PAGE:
One aspect of the R. A. 9165 is the criminalization of possession of illegal drugs with the penalty of imprisonment ranging from 12 years and 1 day to life and fines that would amount from PHP 300,000 to PHP 10,000,000, dependant on the type and quantity of the illegal drugs possessed (Republic Act 9165). Through the PDEA and its supporting agencies, the R. A. 9165 has been implemented across the Philippines, and reports of arrests for illegal drug possession have gradually risen; many of these cases are for drug possession amounting to just a small amount, more for personal use rather than major distribution (Banas).
With this in mind, the Bureau of Jail and Management Penology or BJMP on September 2012 released their report on indexed and non-indexed crimes for which inmates are incarcerated in public jails. When calculated, it could be found that nearly 35% of their inmate population is locked up because of violating the R. A. 9165, which numbers to 25,790 of the 75,015 prisoners locked up here in the Philippines (BJMP). The alarming percentage of drug users, pushers, and traffickers has implications for the Filipino jails.
According to a 2011 statistic report by Dr Virola, Secretary General of the National Statistical Coordination Board, “In 2010, there were 59,289 inmates in BJMP jails, an increase of 2. 9% from 2009” (Virola). When he adds that, “The national jail congestion rate in December 2010 was 446. 1%” (Virola) this further signifies how overpopulated the Philippines’ jails are, and given that these statistics only amount for the BJMP-controlled jails, we can safely assume that the figures discussed here are actually larger when everything is accounted for nationally.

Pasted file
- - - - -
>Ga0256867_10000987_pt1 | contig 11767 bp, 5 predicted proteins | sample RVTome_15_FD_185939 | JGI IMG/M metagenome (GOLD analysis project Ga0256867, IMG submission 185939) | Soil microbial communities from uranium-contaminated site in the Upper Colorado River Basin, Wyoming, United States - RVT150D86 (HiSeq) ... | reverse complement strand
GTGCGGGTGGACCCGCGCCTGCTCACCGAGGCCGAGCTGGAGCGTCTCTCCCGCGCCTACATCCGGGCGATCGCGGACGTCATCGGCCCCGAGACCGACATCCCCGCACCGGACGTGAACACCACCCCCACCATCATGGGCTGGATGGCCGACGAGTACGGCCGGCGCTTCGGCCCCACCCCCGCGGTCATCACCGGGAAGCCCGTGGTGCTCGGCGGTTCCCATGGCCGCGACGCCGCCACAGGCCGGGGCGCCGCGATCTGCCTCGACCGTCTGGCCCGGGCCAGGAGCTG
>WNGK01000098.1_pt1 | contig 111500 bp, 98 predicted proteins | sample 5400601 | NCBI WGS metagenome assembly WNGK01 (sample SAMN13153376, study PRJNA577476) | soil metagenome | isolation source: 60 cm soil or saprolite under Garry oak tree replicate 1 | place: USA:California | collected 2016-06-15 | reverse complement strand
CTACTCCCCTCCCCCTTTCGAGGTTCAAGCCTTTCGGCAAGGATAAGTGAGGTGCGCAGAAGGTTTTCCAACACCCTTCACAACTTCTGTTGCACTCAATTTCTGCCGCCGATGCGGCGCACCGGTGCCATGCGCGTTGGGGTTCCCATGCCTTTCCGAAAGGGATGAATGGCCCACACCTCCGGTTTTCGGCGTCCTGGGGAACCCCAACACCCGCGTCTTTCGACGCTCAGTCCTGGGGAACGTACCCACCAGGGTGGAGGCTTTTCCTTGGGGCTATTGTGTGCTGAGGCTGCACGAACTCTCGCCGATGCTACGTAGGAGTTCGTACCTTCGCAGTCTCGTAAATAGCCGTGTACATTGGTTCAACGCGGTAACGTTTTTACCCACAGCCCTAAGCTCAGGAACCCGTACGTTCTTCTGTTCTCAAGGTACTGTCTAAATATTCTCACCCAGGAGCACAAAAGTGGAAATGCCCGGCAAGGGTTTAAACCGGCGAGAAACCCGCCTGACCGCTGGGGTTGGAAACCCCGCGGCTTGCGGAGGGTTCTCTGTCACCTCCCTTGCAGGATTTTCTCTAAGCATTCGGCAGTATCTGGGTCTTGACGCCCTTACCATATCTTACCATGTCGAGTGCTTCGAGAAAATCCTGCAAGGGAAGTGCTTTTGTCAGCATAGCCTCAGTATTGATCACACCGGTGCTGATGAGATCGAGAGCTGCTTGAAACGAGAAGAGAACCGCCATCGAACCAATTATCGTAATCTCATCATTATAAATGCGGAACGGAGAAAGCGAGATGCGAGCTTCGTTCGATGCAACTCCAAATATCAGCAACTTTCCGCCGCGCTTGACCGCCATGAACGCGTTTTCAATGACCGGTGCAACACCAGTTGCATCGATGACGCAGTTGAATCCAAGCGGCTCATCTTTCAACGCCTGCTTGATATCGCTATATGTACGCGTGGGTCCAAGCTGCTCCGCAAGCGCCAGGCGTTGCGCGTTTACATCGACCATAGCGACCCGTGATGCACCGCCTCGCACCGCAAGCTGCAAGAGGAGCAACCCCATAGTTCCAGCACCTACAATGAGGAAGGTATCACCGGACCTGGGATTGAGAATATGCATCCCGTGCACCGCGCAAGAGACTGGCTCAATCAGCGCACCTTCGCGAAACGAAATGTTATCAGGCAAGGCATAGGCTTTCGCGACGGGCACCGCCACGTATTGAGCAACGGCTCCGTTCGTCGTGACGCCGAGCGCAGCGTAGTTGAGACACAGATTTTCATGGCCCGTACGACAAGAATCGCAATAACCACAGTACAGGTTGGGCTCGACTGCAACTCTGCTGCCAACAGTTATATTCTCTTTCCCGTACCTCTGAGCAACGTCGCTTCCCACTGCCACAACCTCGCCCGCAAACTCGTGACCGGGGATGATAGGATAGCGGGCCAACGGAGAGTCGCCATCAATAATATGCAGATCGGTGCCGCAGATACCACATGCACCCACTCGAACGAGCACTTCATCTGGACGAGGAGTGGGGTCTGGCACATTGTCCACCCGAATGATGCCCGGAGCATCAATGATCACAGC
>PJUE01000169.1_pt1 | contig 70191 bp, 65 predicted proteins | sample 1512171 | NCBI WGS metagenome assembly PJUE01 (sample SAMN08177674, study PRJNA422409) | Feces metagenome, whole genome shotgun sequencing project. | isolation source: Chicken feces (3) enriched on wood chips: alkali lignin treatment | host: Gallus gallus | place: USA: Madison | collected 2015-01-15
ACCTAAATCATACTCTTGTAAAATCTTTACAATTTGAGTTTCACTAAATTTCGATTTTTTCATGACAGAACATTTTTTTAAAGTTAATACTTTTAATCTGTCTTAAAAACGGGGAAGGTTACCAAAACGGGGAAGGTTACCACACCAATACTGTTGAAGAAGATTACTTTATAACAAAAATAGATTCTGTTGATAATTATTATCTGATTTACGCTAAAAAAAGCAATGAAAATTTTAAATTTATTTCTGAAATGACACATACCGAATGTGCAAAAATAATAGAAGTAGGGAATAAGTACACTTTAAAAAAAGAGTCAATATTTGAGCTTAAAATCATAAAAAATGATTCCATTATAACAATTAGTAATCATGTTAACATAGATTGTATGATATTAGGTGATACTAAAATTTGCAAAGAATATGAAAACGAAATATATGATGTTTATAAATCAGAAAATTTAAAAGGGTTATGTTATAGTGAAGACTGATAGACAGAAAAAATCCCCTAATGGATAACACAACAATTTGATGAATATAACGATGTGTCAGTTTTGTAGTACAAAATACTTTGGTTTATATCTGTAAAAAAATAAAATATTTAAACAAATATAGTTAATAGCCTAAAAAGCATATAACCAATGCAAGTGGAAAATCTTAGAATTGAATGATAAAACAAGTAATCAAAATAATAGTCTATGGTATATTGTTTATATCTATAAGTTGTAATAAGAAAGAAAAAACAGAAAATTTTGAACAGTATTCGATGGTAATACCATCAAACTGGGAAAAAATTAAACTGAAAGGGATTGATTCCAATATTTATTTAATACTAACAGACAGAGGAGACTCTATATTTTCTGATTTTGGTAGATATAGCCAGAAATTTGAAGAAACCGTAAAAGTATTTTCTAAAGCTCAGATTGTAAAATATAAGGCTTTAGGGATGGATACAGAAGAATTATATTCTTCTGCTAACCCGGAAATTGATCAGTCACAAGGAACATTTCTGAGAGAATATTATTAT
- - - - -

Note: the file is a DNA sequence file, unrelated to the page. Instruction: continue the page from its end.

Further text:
The Philippine government has not sat idly by to these reports, and in response has approved budget raises gradually from 2002 to 2012, with the original overall budget of PHP 1,862,472,000 increased to PHP 5,574,644,000 (DBM). Though overcrowding is still an issue, these budget increases for the BJMP in the General Appropriations Act have improved the situation as by 2012 the national congestion rate of BJMP facilities has lowered to 318% (BJMP).
The GAA budget allocations have also increased the daily subsistence and medicine allowance for prisoners from PHP 30 per day or PHP 10,950 per year in 2002 to PHP 53 per day or PHP 19,345 per year by 2012 (DBM). And considering all costs, the news website for ABS-CBN published an article that states that the Philippine government “spends almost P64,000 a year feeding, guarding and housing one prisoner a year” (Gov't spending P64K/year per prisoner). Though these subsistence and medical provisions have made life more bearable for the prisoners, overpopulation still has dire effects for the prisoners incarcerated in overpopulated jails.